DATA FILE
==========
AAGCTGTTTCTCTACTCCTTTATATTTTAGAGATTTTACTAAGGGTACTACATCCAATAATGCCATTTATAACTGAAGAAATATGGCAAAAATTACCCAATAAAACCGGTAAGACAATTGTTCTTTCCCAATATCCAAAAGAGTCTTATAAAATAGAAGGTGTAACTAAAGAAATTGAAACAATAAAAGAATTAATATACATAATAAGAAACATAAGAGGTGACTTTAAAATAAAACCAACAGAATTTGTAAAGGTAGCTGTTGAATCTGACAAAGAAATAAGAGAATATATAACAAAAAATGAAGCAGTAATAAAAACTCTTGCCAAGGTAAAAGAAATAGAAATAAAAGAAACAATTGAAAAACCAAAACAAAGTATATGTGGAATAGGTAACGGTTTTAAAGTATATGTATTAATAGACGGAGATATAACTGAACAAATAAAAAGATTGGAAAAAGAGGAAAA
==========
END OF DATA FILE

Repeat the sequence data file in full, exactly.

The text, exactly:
AAGCTGTTTCTCTACTCCTTTATATTTTAGAGATTTTACTAAGGGTACTACATCCAATAATGCCATTTATAACTGAAGAAATATGGCAAAAATTACCCAATAAAACCGGTAAGACAATTGTTCTTTCCCAATATCCAAAAGAGTCTTATAAAATAGAAGGTGTAACTAAAGAAATTGAAACAATAAAAGAATTAATATACATAATAAGAAACATAAGAGGTGACTTTAAAATAAAACCAACAGAATTTGTAAAGGTAGCTGTTGAATCTGACAAAGAAATAAGAGAATATATAACAAAAAATGAAGCAGTAATAAAAACTCTTGCCAAGGTAAAAGAAATAGAAATAAAAGAAACAATTGAAAAACCAAAACAAAGTATATGTGGAATAGGTAACGGTTTTAAAGTATATGTATTAATAGACGGAGATATAACTGAACAAATAAAAAGATTGGAAAAAGAGGAAAA